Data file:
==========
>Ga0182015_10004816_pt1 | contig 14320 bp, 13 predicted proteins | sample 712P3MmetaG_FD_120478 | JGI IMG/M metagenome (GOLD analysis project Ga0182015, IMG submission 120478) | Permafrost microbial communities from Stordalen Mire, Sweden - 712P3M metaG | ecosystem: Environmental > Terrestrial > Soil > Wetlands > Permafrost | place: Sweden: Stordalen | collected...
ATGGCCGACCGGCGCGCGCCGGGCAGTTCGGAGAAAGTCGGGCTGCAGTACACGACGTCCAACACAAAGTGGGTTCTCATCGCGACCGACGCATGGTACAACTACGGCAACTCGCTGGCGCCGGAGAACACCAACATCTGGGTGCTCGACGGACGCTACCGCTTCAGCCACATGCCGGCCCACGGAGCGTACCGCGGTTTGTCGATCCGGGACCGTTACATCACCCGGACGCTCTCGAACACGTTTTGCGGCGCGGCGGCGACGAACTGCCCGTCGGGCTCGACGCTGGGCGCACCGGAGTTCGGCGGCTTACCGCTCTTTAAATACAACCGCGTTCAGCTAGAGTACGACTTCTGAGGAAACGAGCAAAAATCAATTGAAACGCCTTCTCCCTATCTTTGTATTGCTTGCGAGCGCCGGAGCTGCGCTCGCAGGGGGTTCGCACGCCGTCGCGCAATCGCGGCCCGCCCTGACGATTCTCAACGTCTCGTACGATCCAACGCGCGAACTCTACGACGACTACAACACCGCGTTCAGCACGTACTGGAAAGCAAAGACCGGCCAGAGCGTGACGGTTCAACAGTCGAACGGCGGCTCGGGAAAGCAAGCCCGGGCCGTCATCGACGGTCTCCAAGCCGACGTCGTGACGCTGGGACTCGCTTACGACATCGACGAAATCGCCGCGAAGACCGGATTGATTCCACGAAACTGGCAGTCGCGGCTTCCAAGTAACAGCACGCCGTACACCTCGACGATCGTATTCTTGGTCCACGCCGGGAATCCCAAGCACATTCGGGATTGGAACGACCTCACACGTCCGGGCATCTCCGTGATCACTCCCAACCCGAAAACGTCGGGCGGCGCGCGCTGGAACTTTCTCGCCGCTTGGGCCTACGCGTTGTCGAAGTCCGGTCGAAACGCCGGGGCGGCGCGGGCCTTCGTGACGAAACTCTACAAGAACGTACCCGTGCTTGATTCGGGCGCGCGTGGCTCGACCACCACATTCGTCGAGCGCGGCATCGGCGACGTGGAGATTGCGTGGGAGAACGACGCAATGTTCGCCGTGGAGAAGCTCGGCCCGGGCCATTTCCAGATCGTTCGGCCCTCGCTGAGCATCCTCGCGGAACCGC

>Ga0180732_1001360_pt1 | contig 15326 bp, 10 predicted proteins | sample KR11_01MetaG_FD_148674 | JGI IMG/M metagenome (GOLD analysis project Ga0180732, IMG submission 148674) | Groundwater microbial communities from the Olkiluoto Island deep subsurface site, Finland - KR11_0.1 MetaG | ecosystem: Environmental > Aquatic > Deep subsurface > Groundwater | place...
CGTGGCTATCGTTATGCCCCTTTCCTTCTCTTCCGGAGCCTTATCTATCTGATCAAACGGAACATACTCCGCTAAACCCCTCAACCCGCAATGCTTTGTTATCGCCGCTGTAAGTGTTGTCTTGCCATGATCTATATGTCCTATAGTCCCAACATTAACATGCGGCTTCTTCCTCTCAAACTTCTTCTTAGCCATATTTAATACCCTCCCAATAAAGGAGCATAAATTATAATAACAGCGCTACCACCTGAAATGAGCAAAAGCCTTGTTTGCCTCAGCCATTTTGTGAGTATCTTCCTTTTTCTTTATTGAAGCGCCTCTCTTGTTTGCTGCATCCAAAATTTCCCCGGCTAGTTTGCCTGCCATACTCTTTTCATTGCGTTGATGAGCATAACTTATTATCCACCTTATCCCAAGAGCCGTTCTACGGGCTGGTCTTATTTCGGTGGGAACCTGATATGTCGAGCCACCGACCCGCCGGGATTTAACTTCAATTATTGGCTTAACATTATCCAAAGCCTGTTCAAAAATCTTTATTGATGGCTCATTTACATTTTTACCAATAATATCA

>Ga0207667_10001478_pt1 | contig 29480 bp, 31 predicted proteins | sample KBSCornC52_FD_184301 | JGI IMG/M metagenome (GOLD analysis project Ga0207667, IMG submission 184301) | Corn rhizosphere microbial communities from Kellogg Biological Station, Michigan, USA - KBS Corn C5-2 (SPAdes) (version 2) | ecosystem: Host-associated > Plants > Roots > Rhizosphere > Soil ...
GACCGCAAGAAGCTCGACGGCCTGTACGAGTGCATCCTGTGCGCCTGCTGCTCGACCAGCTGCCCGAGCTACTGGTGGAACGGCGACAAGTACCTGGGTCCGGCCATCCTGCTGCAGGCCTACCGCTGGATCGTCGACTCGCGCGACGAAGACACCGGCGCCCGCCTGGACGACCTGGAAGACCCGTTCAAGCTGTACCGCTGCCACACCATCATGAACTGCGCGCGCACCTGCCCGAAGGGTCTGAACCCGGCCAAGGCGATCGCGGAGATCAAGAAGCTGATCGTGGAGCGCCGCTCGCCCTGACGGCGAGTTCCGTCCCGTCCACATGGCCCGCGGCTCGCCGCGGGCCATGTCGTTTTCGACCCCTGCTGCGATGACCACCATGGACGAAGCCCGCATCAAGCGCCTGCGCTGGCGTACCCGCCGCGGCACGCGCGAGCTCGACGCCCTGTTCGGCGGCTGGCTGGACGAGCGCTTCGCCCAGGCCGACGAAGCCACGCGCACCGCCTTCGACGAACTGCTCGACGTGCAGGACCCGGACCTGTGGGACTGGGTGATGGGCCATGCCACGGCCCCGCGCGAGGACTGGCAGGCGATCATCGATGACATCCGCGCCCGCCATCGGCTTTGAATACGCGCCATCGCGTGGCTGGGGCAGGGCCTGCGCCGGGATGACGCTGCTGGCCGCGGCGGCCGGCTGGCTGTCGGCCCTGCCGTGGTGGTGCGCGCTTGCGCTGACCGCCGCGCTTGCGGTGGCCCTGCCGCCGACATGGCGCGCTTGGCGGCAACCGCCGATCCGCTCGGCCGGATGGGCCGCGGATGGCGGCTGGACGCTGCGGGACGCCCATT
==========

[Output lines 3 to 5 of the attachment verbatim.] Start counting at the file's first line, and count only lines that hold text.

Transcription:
>Ga0180732_1001360_pt1 | contig 15326 bp, 10 predicted proteins | sample KR11_01MetaG_FD_148674 | JGI IMG/M metagenome (GOLD analysis project Ga0180732, IMG submission 148674) | Groundwater microbial communities from the Olkiluoto Island deep subsurface site, Finland - KR11_0.1 MetaG | ecosystem: Environmental > Aquatic > Deep subsurface > Groundwater | place...
CGTGGCTATCGTTATGCCCCTTTCCTTCTCTTCCGGAGCCTTATCTATCTGATCAAACGGAACATACTCCGCTAAACCCCTCAACCCGCAATGCTTTGTTATCGCCGCTGTAAGTGTTGTCTTGCCATGATCTATATGTCCTATAGTCCCAACATTAACATGCGGCTTCTTCCTCTCAAACTTCTTCTTAGCCATATTTAATACCCTCCCAATAAAGGAGCATAAATTATAATAACAGCGCTACCACCTGAAATGAGCAAAAGCCTTGTTTGCCTCAGCCATTTTGTGAGTATCTTCCTTTTTCTTTATTGAAGCGCCTCTCTTGTTTGCTGCATCCAAAATTTCCCCGGCTAGTTTGCCTGCCATACTCTTTTCATTGCGTTGATGAGCATAACTTATTATCCACCTTATCCCAAGAGCCGTTCTACGGGCTGGTCTTATTTCGGTGGGAACCTGATATGTCGAGCCACCGACCCGCCGGGATTTAACTTCAATTATTGGCTTAACATTATCCAAAGCCTGTTCAAAAATCTTTATTGATGGCTCATTTACATTTTTACCAATAATATCA

>Ga0207667_10001478_pt1 | contig 29480 bp, 31 predicted proteins | sample KBSCornC52_FD_184301 | JGI IMG/M metagenome (GOLD analysis project Ga0207667, IMG submission 184301) | Corn rhizosphere microbial communities from Kellogg Biological Station, Michigan, USA - KBS Corn C5-2 (SPAdes) (version 2) | ecosystem: Host-associated > Plants > Roots > Rhizosphere > Soil ...